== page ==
Dr. Mark Joffe will replace Hinshaw on an interim basis, and Dr. John Cowell will serve as system administrator.

In his speech, Smith promised more health care staff in emergency rooms, more convenient prescription filling and more options for “alternative care” outside of hospitals.

He also wants to see fewer ambulances waiting to bring patients to the facility and vows to complete more surgeries and reduce wait times by using “specialized surgical centers” and “underutilized” rural hospitals and operating rooms.

Health Action Plan:

  • Reduce waiting times in emergency rooms
  • Improve ambulance response times
  • Reduce waiting times for surgeries

“This will take time and patience, of course, but I am confident it will result in better healthcare for Albertans when and where they need it most,” Smith said.

On Friday, one of the board members Smith fired published a scathing open letter accusing her of abusive and divisive attacks combined with “distorted” anti-science beliefs.

“(Albertans) have a right to a principled government that upholds decency and inspires confidence in its citizens,” wrote Tony Dagnone.

“The current Prime Minister defies all of those aspirations as she hurls ludicrous accusations against the Alberta Health Services and its valuable workforce.”

‘BLACK HOLE OF BUREAUCRACY AND VOTE BUYING’

Smith also provided a brief update on his proposed sovereignty law, which he referred to Tuesday as the “Alberta Sovereignty within a United Canada Act.”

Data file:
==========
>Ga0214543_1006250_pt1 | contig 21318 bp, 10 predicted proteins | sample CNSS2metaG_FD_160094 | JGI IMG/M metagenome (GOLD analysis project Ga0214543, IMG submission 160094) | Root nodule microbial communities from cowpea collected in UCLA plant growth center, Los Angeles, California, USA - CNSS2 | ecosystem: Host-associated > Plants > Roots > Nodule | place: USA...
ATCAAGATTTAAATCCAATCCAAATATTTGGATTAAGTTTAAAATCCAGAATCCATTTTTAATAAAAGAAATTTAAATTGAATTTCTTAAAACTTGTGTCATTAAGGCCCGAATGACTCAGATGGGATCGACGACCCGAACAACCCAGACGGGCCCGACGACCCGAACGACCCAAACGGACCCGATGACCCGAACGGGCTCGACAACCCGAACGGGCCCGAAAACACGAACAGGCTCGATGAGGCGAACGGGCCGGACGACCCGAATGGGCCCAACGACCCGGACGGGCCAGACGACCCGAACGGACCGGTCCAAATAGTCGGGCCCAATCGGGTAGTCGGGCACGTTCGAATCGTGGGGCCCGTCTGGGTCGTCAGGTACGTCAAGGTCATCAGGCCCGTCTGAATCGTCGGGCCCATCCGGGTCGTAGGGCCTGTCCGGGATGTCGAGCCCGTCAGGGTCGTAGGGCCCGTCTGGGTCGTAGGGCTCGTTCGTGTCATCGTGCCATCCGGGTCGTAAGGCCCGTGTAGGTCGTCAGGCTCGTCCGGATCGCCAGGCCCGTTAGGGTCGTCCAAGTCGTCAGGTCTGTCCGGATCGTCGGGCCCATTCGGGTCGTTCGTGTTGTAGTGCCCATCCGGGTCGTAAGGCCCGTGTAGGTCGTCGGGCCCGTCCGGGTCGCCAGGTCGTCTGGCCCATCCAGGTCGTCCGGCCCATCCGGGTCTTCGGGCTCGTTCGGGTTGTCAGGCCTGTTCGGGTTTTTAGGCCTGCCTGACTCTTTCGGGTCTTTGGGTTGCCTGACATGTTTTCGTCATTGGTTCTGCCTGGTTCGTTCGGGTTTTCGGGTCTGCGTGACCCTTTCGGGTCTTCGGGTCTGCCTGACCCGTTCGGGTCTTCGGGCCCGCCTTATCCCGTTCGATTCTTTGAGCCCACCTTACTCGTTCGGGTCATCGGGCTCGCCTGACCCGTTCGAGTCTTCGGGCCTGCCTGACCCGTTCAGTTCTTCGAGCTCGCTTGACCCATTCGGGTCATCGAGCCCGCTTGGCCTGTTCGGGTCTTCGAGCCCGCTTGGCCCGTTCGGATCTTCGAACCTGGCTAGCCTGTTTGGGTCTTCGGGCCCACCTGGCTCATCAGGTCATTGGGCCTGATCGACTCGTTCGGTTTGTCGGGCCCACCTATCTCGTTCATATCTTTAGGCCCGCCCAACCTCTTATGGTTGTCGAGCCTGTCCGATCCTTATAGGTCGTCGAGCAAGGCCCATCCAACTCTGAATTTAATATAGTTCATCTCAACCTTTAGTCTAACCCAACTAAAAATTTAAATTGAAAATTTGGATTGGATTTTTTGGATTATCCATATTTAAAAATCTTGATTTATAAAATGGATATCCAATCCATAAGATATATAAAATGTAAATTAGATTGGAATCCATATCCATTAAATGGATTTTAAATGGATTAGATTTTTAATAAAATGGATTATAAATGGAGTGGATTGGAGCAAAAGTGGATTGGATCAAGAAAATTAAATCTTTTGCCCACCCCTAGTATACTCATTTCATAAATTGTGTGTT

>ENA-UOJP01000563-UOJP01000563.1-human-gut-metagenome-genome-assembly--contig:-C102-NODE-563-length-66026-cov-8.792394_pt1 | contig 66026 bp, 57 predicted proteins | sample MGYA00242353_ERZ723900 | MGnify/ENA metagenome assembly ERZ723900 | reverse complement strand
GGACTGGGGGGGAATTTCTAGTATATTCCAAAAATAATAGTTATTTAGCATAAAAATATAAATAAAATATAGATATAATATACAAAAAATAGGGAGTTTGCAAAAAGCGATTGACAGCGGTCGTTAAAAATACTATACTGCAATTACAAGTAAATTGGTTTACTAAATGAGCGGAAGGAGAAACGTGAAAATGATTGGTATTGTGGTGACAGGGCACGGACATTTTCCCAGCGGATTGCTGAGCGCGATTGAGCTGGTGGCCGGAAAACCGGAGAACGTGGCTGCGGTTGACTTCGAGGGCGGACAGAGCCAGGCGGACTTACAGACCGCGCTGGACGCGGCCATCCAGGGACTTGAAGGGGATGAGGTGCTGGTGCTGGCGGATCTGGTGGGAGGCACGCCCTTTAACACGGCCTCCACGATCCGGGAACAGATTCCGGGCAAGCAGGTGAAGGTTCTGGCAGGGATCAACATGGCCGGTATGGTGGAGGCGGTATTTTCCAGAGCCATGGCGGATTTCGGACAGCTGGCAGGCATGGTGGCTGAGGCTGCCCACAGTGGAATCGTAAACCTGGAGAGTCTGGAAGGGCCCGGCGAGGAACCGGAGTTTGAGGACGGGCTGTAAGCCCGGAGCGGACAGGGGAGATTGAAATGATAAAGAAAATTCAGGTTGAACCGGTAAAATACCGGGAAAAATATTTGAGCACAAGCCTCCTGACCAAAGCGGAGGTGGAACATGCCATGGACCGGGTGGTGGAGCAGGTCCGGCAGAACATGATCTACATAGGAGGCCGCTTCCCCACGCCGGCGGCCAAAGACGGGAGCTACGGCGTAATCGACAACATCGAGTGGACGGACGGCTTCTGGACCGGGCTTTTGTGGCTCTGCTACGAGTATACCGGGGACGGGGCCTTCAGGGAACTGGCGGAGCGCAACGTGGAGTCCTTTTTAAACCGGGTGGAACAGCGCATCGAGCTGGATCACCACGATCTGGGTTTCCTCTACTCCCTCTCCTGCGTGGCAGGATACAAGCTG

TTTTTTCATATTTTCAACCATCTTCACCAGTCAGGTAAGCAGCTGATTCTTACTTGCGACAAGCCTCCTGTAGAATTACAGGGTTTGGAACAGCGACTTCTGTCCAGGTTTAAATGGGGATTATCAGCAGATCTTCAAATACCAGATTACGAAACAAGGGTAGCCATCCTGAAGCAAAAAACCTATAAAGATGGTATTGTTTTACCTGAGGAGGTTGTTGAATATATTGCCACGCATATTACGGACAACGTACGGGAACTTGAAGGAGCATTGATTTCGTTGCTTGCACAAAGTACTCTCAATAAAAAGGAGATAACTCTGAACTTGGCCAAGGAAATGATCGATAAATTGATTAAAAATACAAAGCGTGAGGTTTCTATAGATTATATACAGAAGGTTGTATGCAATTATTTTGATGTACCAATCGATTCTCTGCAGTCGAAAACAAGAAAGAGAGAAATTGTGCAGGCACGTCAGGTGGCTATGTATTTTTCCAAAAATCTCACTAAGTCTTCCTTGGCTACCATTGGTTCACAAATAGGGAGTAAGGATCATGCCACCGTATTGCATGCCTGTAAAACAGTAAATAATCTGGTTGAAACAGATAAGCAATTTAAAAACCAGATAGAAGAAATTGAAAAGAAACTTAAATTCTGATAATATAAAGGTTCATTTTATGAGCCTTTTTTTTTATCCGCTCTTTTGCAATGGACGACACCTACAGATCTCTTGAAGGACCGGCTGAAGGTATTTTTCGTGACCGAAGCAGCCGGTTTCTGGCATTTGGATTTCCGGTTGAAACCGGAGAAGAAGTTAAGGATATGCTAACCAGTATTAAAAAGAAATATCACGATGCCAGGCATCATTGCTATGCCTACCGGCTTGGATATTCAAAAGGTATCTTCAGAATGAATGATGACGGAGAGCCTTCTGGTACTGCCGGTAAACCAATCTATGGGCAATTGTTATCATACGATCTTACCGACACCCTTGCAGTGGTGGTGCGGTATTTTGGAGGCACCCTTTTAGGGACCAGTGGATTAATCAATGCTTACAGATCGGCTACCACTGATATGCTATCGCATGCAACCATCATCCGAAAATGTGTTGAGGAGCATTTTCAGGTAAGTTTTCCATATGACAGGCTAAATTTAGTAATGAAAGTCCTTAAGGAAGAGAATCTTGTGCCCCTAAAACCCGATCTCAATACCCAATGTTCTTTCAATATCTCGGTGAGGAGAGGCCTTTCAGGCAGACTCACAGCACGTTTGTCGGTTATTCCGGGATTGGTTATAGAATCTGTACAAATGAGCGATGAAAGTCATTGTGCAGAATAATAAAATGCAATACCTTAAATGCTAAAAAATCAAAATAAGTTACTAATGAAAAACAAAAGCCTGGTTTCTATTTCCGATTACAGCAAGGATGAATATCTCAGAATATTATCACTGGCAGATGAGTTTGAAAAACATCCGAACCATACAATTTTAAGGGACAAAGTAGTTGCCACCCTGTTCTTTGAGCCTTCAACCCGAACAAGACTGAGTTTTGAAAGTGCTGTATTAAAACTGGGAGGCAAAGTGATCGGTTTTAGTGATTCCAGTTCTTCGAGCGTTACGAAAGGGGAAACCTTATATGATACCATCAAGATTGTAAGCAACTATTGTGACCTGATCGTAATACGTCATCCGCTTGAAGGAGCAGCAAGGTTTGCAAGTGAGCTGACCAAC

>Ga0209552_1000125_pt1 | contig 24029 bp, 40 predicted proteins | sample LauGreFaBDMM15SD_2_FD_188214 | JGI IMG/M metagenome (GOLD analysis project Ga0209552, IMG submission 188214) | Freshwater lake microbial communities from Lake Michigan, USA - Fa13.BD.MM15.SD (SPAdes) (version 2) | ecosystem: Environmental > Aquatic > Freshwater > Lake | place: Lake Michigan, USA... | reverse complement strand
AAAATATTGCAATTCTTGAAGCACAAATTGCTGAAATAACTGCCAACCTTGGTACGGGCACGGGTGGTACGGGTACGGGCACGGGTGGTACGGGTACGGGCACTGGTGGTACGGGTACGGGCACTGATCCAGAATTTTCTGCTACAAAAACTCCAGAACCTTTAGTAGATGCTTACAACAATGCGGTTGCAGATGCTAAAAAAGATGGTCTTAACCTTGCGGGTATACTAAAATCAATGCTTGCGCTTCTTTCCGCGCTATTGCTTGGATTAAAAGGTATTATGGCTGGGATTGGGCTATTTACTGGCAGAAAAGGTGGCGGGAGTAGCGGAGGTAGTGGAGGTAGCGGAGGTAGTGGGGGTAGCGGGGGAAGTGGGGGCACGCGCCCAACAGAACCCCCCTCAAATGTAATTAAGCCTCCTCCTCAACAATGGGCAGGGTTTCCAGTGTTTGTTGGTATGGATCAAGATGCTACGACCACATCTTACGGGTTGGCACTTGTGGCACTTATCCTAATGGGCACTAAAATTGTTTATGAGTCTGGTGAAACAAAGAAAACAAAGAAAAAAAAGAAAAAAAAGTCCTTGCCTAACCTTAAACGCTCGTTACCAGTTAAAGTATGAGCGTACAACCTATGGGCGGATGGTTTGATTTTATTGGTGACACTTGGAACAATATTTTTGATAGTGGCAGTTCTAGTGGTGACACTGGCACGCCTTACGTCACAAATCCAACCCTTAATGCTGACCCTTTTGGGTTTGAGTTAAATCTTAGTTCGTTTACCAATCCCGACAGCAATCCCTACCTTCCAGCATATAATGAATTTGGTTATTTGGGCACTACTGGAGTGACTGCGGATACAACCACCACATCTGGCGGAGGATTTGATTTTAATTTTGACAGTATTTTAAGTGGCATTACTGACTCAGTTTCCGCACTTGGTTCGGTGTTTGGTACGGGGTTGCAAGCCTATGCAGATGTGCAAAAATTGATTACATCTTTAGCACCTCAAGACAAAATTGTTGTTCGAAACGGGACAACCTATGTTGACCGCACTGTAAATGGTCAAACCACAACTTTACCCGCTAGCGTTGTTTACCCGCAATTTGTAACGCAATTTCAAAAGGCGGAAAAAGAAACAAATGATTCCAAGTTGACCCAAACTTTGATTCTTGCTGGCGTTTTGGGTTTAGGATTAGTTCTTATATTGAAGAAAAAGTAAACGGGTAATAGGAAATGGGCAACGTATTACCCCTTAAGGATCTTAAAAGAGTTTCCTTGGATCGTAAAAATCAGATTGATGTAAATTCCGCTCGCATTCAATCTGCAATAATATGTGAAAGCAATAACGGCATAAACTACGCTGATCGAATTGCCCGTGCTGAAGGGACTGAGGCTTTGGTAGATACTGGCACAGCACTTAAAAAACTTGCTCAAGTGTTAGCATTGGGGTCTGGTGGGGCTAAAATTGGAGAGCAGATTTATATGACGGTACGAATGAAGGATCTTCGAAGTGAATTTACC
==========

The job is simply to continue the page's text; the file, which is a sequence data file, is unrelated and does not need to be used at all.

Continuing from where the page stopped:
The controversial bill he promised while running for leader of the United Conservative Party was branded “dangerous and damaging” on Friday by the heads of Treaties 6, 7 and 8, who vowed to fight the act.

Several UCP MLAs also spoke out against the act during the leadership race with former leader Jason Kenney calling it “mockery” and “Alberta’s suicidal act” during his final days in office.

But Smith stands by the idea, saying it will bring the country “closer than ever.”

“Canada is our home, and Canadians are family. However, the federal government’s treatment of the provinces, especially Alberta, is unacceptable,” the prime minister said in her speech.

“The Ottawa government intentionally and systematically attempts to control and regulate all aspects of our province’s economy, resources, and social programs. Through equalization and transfers, they funnel billions of their tax dollars into a black hole of bureaucracy and voting purchase agreements in other parts of the country.”

Smith also addressed recent criticism that he has faced.